To develop the scientific criteria for a recovery plan for the aga, the committee reviewed and analyzed the available scientific information, was briefed by biologists from the US Department of the Interior Fish and Wildlife Service (FWS) and National Biological Service (NBS), the Guam Department of Agriculture Division of Aquatic and Wildlife Resources (DAWR), and the Commonwealth of the Northern Mariana Islands (CNMI) Department of Lands and Natural Resources Division of Fish and Wildlife (DFW), and spoke with others with relevant expertise, including US Department of Agriculture Animal Damage Control (ADC) personnel. Based upon the information detailed in the preceding chapters, this chapter summarizes the committee's major findings on the current state of knowledge of the aga's plight, and enumerates the basic criteria for prioritizing our recommended recovery actions. Chapter 5 evaluates various recovery options and compares the aga's situation with that of other corvids, including the 'alala in Hawaii. Finally, chapter 6 offers 11 specific recommendations for recovery actions to be taken in the next three years.
The present population of the aga on Guam is not reproducing and is not viable. The species was once distributed throughout the island of Guam, but is now found only in limited forested areas of Andersen Air Force Base at the northern end of the island. The number of adult birds has declined from an estimated 50 in 1992–1993 to 20 in 1996. There are no known breeding pairs at present and only 7 nestlings are known to have fledged on Guam since 1986. Available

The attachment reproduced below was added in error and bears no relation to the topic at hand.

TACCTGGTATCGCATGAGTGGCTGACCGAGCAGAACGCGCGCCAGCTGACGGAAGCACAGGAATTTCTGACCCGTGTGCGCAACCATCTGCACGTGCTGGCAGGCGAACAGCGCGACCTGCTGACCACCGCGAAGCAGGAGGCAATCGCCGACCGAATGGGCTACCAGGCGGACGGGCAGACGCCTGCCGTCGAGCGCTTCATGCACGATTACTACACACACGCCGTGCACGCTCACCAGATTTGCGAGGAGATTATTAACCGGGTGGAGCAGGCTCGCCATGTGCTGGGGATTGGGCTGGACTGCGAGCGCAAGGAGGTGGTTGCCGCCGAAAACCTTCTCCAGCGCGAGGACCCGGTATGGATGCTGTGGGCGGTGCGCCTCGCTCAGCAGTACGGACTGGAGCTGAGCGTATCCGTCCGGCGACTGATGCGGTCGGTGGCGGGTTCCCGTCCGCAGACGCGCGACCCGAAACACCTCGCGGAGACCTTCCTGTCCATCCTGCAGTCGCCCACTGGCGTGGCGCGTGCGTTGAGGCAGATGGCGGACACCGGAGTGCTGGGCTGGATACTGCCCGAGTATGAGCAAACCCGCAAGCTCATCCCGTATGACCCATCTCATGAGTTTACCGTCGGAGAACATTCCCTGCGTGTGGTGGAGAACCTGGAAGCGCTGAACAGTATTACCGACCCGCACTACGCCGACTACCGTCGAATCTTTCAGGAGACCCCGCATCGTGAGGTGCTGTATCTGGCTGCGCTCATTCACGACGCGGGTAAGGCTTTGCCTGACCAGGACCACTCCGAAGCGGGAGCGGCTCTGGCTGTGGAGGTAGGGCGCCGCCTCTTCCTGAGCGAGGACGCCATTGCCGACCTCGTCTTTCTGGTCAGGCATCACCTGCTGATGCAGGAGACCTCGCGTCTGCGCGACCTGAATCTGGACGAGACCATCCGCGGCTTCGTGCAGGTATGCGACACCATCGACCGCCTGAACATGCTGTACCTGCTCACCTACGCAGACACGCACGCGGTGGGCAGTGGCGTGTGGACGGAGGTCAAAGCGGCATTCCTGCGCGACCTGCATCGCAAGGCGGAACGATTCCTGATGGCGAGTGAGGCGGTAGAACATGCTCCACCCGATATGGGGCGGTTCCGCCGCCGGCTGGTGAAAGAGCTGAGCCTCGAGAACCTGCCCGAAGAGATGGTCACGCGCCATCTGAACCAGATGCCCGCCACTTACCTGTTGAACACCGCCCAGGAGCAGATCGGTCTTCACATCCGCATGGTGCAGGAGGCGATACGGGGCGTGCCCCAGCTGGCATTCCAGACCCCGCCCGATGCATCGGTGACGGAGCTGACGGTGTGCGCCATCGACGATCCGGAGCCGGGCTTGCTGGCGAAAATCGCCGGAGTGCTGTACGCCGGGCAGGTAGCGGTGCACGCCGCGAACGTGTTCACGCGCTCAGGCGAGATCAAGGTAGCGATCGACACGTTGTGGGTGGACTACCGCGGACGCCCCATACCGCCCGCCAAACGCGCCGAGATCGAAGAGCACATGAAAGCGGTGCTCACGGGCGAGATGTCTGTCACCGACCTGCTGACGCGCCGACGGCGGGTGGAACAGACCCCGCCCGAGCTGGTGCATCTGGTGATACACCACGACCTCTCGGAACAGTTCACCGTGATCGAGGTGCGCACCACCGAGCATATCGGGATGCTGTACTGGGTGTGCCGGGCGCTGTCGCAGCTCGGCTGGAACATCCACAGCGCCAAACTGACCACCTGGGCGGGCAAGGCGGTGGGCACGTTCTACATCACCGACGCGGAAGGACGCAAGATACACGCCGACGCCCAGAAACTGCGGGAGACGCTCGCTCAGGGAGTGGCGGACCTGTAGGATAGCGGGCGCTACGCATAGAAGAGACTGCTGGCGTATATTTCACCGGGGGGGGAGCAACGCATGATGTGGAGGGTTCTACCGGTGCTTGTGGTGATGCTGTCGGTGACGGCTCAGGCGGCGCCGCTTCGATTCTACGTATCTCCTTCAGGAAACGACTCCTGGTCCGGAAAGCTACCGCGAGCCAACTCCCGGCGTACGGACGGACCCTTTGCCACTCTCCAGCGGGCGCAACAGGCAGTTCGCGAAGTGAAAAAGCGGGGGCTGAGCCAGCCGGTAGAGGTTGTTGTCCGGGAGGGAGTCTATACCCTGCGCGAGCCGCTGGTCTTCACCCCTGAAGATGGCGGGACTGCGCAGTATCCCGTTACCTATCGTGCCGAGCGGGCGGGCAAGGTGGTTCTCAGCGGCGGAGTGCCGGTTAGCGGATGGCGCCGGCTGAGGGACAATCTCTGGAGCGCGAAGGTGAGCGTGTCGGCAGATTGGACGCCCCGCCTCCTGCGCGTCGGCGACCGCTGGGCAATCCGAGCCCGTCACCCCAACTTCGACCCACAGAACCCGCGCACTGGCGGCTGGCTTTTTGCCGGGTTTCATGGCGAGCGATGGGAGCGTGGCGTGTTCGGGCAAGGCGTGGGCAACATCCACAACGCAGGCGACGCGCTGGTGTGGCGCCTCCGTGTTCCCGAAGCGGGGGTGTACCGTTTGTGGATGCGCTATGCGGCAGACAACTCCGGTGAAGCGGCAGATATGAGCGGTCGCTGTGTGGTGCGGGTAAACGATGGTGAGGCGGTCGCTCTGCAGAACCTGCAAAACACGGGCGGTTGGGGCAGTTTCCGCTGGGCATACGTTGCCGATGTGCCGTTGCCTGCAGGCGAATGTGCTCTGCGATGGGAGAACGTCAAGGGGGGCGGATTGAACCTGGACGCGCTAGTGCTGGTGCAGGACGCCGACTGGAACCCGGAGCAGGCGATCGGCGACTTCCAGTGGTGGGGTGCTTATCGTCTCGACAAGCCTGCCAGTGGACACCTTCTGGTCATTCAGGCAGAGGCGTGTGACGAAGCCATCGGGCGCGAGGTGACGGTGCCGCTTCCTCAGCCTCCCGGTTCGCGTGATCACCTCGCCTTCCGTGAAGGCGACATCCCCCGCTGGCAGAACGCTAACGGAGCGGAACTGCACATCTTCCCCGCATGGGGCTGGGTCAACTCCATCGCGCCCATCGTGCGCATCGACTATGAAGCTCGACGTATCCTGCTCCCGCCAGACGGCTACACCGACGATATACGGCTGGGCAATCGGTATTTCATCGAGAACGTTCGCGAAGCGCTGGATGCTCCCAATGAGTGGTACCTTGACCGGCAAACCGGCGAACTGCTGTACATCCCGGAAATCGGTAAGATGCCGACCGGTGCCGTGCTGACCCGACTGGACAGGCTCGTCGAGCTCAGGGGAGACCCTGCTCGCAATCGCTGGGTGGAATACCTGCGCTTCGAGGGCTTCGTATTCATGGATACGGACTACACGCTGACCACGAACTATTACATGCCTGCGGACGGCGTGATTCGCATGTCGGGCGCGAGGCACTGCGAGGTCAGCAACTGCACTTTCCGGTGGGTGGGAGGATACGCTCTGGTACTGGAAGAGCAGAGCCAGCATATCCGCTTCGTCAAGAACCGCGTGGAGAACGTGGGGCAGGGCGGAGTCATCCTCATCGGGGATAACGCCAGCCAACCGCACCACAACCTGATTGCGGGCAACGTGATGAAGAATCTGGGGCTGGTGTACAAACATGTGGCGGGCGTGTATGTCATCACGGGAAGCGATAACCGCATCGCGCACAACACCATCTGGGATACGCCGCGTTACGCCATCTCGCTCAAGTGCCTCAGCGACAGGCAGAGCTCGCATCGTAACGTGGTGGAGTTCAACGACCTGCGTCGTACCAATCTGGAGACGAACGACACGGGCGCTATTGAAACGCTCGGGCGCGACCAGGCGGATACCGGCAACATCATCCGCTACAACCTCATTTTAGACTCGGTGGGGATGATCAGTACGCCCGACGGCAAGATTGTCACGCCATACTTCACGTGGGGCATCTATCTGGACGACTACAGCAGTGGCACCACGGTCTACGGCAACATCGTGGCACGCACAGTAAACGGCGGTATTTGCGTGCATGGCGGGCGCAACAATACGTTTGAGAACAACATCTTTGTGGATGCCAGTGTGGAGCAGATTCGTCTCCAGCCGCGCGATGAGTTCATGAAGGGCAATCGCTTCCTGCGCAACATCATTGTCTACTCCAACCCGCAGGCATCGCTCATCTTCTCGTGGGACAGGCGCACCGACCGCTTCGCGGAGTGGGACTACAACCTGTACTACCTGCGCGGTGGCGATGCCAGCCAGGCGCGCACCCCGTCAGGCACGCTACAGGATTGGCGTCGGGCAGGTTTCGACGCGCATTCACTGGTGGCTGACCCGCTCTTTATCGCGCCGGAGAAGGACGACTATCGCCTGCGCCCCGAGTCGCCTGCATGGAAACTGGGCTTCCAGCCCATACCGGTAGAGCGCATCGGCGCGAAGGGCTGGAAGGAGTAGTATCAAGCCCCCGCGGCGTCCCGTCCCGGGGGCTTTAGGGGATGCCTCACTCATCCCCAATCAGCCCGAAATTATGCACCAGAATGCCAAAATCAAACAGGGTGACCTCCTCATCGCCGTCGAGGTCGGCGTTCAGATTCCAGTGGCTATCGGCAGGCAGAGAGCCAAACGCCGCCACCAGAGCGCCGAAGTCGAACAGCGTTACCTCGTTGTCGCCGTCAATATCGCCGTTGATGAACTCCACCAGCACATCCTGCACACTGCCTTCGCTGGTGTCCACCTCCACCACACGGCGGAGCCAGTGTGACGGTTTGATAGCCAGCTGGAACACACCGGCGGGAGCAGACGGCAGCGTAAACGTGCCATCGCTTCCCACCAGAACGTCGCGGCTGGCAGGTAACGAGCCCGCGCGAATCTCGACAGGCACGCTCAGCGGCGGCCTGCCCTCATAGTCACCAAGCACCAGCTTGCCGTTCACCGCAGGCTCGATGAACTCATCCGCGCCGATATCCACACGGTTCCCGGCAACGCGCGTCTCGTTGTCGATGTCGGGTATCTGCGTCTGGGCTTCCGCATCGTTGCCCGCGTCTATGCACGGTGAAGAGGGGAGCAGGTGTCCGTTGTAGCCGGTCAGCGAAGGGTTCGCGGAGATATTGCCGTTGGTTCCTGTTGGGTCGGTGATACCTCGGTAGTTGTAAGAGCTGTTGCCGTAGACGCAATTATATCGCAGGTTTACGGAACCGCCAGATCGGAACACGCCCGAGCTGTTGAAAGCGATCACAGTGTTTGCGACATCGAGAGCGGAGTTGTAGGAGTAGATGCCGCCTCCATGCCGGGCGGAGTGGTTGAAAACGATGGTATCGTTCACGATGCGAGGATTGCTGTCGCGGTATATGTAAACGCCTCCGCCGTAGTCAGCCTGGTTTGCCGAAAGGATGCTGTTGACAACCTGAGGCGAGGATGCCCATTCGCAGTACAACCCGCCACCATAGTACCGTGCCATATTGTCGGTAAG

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The Scientific Bases for Preservation of the Mariana Crow 4 Major Findings and Criteria for Recovery of the Aga To develop the scientific criteria for a recovery plan for the aga, the committee reviewed and analyzed the available scientific information, was briefed by biologists from the US Department of the Interior Fish and Wildlife Service (FWS) and National Biological Service (NBS), the Guam Department of Agriculture Division of Aquatic and Wildlife Resources (DAWR), and the Commonwealth of the Northern Mariana Islands (CNMI) Department of Lands and Natural Resources Division of Fish and Wildlife (DFW), and spoke with others with relevant expertise, including US Department of Agriculture Animal Damage Control (ADC) personnel. Based upon the information detailed in the preceding chapters, this chapter summarizes the committee's major findings on the current state of knowledge of the aga's plight, and enumerates the basic criteria for prioritizing our recommended recovery actions. Chapter 5 evaluates various recovery options and compares the aga's situation with that of other corvids, including the 'alala in Hawaii. Finally, chapter 6 offers 11 specific recommendations for recovery actions to be taken in the next three years. SUMMARY OF MAJOR FINDINGS The present population of the aga on Guam is not reproducing and is not viable. The species was once distributed throughout the island of Guam, but is now found only in limited forested areas of Andersen Air Force Base at the northern end of the island. The number of adult birds has declined from an estimated 50 in 1992–1993 to 20 in 1996. There are no known breeding pairs at present and only 7 nestlings are known to have fledged on Guam since 1986. Available